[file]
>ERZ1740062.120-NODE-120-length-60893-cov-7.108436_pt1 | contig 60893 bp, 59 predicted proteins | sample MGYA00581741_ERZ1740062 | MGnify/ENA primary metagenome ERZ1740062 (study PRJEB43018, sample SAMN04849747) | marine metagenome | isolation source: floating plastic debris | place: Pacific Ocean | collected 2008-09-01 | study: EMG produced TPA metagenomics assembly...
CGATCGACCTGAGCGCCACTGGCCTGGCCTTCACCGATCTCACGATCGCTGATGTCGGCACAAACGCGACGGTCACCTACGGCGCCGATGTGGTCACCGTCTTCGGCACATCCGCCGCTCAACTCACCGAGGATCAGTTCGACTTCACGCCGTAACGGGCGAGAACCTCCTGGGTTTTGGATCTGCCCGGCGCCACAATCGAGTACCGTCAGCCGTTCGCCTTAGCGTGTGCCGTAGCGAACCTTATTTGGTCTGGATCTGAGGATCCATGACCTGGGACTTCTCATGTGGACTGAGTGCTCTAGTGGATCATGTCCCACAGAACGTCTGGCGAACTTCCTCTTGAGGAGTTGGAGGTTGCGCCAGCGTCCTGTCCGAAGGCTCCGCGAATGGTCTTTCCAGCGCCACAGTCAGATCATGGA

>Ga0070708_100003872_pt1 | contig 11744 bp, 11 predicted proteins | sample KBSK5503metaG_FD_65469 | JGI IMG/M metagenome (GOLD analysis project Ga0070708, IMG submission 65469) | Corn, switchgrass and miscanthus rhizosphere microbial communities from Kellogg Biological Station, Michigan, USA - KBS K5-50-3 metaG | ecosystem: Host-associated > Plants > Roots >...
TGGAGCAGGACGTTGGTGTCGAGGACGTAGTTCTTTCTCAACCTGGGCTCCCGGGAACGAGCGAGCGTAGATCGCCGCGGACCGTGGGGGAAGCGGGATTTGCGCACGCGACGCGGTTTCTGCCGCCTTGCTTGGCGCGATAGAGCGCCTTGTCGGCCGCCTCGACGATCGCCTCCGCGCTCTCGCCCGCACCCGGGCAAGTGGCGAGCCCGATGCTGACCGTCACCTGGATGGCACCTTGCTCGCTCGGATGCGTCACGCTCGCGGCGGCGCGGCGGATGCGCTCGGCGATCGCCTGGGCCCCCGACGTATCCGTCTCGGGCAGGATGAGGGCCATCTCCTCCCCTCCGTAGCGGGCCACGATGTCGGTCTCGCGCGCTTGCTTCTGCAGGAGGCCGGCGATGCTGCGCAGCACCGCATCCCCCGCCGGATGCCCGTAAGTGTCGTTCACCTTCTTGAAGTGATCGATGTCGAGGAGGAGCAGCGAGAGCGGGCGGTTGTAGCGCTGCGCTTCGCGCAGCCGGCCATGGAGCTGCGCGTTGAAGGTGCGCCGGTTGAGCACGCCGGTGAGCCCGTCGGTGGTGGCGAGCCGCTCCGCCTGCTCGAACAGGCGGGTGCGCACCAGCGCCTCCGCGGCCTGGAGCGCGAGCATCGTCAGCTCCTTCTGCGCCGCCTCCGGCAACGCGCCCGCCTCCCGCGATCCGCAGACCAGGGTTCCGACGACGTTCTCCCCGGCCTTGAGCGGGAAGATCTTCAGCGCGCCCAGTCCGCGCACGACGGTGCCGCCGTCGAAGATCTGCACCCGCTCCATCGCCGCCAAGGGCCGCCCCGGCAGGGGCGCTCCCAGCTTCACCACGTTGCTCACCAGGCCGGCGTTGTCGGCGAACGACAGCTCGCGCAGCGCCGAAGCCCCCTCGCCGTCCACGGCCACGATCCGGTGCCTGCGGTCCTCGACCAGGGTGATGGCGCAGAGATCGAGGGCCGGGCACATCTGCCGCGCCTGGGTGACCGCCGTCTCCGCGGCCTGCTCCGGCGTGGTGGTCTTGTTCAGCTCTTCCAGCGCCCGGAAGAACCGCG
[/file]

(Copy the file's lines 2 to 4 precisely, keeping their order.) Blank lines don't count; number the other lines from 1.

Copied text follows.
CGATCGACCTGAGCGCCACTGGCCTGGCCTTCACCGATCTCACGATCGCTGATGTCGGCACAAACGCGACGGTCACCTACGGCGCCGATGTGGTCACCGTCTTCGGCACATCCGCCGCTCAACTCACCGAGGATCAGTTCGACTTCACGCCGTAACGGGCGAGAACCTCCTGGGTTTTGGATCTGCCCGGCGCCACAATCGAGTACCGTCAGCCGTTCGCCTTAGCGTGTGCCGTAGCGAACCTTATTTGGTCTGGATCTGAGGATCCATGACCTGGGACTTCTCATGTGGACTGAGTGCTCTAGTGGATCATGTCCCACAGAACGTCTGGCGAACTTCCTCTTGAGGAGTTGGAGGTTGCGCCAGCGTCCTGTCCGAAGGCTCCGCGAATGGTCTTTCCAGCGCCACAGTCAGATCATGGA

>Ga0070708_100003872_pt1 | contig 11744 bp, 11 predicted proteins | sample KBSK5503metaG_FD_65469 | JGI IMG/M metagenome (GOLD analysis project Ga0070708, IMG submission 65469) | Corn, switchgrass and miscanthus rhizosphere microbial communities from Kellogg Biological Station, Michigan, USA - KBS K5-50-3 metaG | ecosystem: Host-associated > Plants > Roots >...
TGGAGCAGGACGTTGGTGTCGAGGACGTAGTTCTTTCTCAACCTGGGCTCCCGGGAACGAGCGAGCGTAGATCGCCGCGGACCGTGGGGGAAGCGGGATTTGCGCACGCGACGCGGTTTCTGCCGCCTTGCTTGGCGCGATAGAGCGCCTTGTCGGCCGCCTCGACGATCGCCTCCGCGCTCTCGCCCGCACCCGGGCAAGTGGCGAGCCCGATGCTGACCGTCACCTGGATGGCACCTTGCTCGCTCGGATGCGTCACGCTCGCGGCGGCGCGGCGGATGCGCTCGGCGATCGCCTGGGCCCCCGACGTATCCGTCTCGGGCAGGATGAGGGCCATCTCCTCCCCTCCGTAGCGGGCCACGATGTCGGTCTCGCGCGCTTGCTTCTGCAGGAGGCCGGCGATGCTGCGCAGCACCGCATCCCCCGCCGGATGCCCGTAAGTGTCGTTCACCTTCTTGAAGTGATCGATGTCGAGGAGGAGCAGCGAGAGCGGGCGGTTGTAGCGCTGCGCTTCGCGCAGCCGGCCATGGAGCTGCGCGTTGAAGGTGCGCCGGTTGAGCACGCCGGTGAGCCCGTCGGTGGTGGCGAGCCGCTCCGCCTGCTCGAACAGGCGGGTGCGCACCAGCGCCTCCGCGGCCTGGAGCGCGAGCATCGTCAGCTCCTTCTGCGCCGCCTCCGGCAACGCGCCCGCCTCCCGCGATCCGCAGACCAGGGTTCCGACGACGTTCTCCCCGGCCTTGAGCGGGAAGATCTTCAGCGCGCCCAGTCCGCGCACGACGGTGCCGCCGTCGAAGATCTGCACCCGCTCCATCGCCGCCAAGGGCCGCCCCGGCAGGGGCGCTCCCAGCTTCACCACGTTGCTCACCAGGCCGGCGTTGTCGGCGAACGACAGCTCGCGCAGCGCCGAAGCCCCCTCGCCGTCCACGGCCACGATCCGGTGCCTGCGGTCCTCGACCAGGGTGATGGCGCAGAGATCGAGGGCCGGGCACATCTGCCGCGCCTGGGTGACCGCCGTCTCCGCGGCCTGCTCCGGCGTGGTGGTCTTGTTCAGCTCTTCCAGCGCCCGGAAGAACCGCG